In the world of insider trading, Rule 10b5-1 plans are a blessing and a curse: a blessing, because they enable executives to diversify their company holdings in a stable, law-abiding manner; a curse, because they tempt cheaters into hiding their malfeasance in a cloak of invisibility.
For years, 10b5-1 plans received little scrutiny. In private shareholder lawsuits, plaintiffs’ lawyers generally scrunched their eyes shut and tried to ignore them. The SEC, having created the structure, lost interest postpartum. As a result, aggressive insiders sometimes were able to use the plans in ways the framers never intended.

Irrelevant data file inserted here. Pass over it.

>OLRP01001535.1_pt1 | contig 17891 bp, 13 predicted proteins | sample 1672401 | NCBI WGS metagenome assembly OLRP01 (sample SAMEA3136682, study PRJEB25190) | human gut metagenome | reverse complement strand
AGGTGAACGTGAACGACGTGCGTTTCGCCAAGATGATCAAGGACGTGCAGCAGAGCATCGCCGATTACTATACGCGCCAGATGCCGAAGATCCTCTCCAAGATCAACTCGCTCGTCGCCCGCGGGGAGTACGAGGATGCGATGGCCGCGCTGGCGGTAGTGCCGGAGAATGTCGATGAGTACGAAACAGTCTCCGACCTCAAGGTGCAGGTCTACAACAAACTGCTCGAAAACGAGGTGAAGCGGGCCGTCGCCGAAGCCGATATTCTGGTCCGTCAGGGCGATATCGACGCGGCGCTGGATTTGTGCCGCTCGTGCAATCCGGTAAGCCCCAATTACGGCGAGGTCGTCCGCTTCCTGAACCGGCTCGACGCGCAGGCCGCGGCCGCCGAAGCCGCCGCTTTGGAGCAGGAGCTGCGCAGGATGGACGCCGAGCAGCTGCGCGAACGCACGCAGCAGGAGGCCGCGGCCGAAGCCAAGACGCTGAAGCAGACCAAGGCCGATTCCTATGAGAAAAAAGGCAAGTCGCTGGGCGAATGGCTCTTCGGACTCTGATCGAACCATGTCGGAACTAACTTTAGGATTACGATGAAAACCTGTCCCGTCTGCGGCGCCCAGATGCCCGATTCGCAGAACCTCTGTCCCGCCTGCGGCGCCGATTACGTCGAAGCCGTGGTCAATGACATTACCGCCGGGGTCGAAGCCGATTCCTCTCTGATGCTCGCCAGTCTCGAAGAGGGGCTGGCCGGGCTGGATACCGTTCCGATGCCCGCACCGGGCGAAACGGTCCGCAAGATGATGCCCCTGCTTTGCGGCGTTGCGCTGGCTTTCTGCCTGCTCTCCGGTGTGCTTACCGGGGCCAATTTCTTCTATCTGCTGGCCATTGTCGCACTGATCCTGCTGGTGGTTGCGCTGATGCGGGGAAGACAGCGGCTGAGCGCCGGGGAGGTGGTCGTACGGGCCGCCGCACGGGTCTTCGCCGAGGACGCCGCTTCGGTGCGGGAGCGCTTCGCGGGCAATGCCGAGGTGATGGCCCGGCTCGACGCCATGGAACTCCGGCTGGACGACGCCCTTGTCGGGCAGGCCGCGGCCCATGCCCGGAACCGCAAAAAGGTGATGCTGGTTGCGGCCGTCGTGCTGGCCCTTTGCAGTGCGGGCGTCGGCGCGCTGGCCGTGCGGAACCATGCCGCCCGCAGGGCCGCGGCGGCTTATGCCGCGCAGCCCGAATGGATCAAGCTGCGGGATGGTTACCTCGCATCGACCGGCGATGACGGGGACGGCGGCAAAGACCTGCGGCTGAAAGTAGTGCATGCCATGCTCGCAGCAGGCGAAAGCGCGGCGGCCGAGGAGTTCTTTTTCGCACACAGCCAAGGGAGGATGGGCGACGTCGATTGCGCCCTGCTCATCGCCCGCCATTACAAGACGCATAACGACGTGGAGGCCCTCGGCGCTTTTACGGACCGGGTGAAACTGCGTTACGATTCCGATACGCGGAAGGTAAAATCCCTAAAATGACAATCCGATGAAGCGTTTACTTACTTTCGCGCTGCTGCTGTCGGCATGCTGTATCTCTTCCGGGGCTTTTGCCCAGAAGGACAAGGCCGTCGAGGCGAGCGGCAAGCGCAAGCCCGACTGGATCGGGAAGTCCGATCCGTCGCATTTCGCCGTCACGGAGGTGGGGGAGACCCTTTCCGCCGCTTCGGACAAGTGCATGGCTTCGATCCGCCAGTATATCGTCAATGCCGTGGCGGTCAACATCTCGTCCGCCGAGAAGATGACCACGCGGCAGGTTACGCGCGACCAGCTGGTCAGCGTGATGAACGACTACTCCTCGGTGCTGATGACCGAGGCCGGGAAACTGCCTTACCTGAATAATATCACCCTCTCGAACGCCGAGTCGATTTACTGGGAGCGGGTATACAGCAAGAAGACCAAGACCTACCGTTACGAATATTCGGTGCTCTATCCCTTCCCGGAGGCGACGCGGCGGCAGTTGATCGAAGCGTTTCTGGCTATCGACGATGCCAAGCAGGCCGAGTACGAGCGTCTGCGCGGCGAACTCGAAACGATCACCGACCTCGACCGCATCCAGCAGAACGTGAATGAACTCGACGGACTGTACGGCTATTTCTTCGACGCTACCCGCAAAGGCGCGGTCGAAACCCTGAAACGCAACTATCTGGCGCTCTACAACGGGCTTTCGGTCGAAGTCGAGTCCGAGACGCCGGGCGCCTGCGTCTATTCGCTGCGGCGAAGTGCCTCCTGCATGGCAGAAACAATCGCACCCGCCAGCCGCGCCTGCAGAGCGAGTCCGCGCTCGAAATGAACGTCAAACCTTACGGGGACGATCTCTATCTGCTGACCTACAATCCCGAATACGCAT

Recently, journalists have started to focus on the specifics of 10b5-1 plans, along with perceived abuses of them.  Those articles appear to have roused the SEC. So this may be a good time for counsel, both inside and outside, to revisit their existing plans. In this post, I address what I consider to be best practices under 10b5-1. This does not mean that contrary practices are improper or unlawful. Think of it, rather, as 10b5-1 for the risk averse.
Very useful article by Boris Feldman of Wilson Sonsini.